The boys also integrated with the human work on the islands, pulling the focus of the book back from horrible bits of bird corpse and broken eggshell. The annual sheep gathering on Rona wakes them up one morning, so they spend the day helping to round up sheep with fishermen and shepherds. They moved to the Shiants mainly because the opportunity arose when a friendly boat was going over there anyway. Its relative luxury of an intact cottage for sleeping in, and foliage that grew more than an inch high above the ground, made the Shiants seem paradisical compared to the rigours of Rona, stripped bare by Atlantic weather, but then they discovered the rats. The Shiants do have a rat problem, which will eat anything not nailed down or locked away. The boys struggled on, competing with the rats for their own food supply, to become perturbed when there was no sign of their return lift on the horizon. They did some rudimentary fishing to stay alive, and were rescued four days late, because their fisherman had just forgotten to come and fetch them. This was apparently rather funny, in hindsight.

The trip to the Flannan Isles brought the boys greater comfort: accommodation in a lighthouse, with lobster teas to catch. Sheep were pastured there, so they went in with the sheep boat, and stayed with the lighthouse-keepers for a few days. This takes the narrative away from ornithology to late industrial practices, with intense interest in the maintenance of the light. When not watching the thousands of resident puffins, the boys played golf on a five-hole course laid out for the entertainment of the keepers.

Atkinson's photo of Finlay McQueen outside his house on St Kilda (School of Scottish Studies, University of Edinburgh)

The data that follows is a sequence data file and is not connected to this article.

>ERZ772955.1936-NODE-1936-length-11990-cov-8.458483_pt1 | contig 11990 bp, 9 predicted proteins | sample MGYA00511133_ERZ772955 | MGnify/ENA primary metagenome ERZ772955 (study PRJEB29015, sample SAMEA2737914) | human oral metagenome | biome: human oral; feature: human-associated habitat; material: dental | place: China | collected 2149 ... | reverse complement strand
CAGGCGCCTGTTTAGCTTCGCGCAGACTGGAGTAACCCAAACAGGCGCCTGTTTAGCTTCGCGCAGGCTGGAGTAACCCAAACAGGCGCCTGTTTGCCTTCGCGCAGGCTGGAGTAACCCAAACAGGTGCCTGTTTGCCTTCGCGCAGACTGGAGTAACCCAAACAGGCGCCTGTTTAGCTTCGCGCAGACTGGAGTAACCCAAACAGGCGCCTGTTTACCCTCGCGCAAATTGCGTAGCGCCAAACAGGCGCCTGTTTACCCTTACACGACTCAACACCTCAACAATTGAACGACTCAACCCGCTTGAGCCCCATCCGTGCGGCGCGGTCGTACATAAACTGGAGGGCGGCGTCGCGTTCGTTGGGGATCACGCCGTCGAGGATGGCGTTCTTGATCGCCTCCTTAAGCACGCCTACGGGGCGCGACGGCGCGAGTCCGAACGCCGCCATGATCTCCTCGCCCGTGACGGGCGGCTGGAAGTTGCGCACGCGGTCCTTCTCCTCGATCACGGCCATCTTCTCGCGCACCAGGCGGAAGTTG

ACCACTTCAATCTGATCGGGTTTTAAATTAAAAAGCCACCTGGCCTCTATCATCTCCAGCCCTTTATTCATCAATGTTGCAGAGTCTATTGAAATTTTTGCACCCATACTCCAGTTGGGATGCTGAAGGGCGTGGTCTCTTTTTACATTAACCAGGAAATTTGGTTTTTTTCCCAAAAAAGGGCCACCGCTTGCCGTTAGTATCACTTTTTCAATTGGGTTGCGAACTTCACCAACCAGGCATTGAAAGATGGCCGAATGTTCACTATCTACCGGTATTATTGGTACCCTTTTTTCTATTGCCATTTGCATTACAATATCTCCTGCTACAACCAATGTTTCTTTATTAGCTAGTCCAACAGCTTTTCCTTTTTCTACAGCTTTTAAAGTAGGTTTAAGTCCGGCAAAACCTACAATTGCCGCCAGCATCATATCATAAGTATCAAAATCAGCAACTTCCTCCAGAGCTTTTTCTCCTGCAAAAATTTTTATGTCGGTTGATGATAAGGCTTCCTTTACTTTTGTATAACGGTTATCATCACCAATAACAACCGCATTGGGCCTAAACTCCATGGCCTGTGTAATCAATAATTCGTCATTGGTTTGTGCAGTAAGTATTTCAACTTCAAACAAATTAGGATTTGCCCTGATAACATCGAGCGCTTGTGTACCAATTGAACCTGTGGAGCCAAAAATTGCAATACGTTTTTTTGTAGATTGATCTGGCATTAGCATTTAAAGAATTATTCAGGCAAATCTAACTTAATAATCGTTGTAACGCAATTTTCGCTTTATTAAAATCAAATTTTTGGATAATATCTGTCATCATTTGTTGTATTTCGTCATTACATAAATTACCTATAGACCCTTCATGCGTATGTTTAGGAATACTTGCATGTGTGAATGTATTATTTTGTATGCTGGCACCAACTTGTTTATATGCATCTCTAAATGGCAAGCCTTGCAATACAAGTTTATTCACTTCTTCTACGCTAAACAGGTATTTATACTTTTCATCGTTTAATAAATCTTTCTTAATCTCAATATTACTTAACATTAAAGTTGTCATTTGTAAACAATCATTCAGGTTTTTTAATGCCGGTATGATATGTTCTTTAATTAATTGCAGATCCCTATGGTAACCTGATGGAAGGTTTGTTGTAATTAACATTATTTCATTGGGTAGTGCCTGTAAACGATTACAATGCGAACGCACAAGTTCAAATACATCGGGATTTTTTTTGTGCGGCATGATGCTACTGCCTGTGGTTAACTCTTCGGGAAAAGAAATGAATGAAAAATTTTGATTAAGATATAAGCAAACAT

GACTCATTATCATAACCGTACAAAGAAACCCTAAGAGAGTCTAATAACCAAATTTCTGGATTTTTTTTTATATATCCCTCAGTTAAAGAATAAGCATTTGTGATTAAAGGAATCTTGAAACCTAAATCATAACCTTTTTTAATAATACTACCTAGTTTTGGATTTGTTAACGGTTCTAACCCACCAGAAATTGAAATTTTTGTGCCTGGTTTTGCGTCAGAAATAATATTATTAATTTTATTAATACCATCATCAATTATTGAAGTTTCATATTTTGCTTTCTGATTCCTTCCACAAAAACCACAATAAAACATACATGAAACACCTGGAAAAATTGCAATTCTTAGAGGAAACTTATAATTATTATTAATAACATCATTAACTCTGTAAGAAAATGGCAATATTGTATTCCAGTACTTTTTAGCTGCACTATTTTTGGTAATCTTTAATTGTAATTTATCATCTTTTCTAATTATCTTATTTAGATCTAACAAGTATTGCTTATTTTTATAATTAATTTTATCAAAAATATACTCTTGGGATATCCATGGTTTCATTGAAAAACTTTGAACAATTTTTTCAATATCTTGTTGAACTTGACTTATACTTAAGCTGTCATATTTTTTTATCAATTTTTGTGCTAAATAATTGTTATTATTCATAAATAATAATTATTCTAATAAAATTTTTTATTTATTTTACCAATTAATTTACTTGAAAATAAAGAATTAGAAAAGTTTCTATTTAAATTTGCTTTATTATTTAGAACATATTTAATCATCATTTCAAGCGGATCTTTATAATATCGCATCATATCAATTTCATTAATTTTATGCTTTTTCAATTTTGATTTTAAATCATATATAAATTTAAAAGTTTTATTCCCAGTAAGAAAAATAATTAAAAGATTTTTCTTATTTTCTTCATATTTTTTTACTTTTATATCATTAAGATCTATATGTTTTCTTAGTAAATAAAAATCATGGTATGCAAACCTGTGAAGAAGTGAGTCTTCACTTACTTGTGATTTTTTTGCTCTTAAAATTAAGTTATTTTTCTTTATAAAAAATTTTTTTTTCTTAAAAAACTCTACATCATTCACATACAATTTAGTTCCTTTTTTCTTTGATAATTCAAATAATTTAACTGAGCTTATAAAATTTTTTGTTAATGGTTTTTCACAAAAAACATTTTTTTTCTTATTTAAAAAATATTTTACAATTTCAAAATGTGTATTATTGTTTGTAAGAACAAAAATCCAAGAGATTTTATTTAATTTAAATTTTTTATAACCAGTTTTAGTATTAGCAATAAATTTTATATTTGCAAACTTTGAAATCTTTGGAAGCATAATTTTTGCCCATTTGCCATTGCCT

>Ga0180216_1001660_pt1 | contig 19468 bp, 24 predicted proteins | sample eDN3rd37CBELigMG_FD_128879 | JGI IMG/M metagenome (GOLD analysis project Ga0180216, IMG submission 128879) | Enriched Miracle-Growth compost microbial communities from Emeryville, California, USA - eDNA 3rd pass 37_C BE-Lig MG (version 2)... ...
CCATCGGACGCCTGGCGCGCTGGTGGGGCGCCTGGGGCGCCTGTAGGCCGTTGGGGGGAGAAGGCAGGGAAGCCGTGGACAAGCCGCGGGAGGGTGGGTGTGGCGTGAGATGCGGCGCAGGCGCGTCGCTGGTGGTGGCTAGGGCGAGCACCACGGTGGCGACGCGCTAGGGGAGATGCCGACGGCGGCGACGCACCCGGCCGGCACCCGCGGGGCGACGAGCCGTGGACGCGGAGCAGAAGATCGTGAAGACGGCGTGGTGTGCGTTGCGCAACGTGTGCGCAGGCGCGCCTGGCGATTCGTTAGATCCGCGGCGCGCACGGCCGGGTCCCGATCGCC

Atkinson’s photo of Finlay McQueen outside his house on St Kilda (School of Scottish Studies, University of Edinburgh)

In 1938 Atkinson’s expedition was to North Uist, St Kilda, and the Monach Isles, to get away from mainland Scotland as much as was humanly possible without actually going to Iceland. The Uists had red-necked phalaropes to watch, the Monachs had rabbits and lobsters, and also hosted a game of beach cricket between the incoming scientists and the locals, who were learning the game for the first time. On St Kilda, Atkinson was hoping to photograph the St Kilda wren, and maybe the St Kilda house mouse, of which only twelve had ever been seen. He managed to land in good weather, and was given the empty manse for his house, one of a string of stone-built cottages on St Kilda’s only street, all deserted by then except in the summer months. Three of the islanders were in summer residence, come back from their exile on the mainland to keep an eye on the island during its brief tourist season, and to sell postcards (but never on a Sunday). Snipe rootled around in the grass outside Atkinson’s front door, and the village was alive with all the St Kilda wrens he could want. There were also other bird stories to explore. The St Kildans used to catch and process fulmars for food and trade: their body oil used for train engines and lamps, and their feathers stuffed mattresses for First World War soldiers. Finlay McQueen showed Atkinson how to catch puffins by a long pole with a loop at the end. The St Kilda chapters are ghost-ridden, because this was the most famous of the Hebridean islands to be evacuated and abandoned, incapable any longer of sustaining life.

Atkinson’s last expedition before the war was an attempt on Ultima Thule, which means the ends of the earth, his facetious name for Sula Sgeir, a gannetry in the middle of the Atlantic. More vast quantities of birds, more primitive conditions, more astounding natural beauty, and more remnants of human habitation dating from when living was expected to be brutal and hard. This whole book is a record of survival, if not of the birds, then of the people who scratched a living from the earth in the middle of the sea. You’d never want to go and do it yourself, but it is a terrific record of its last survival.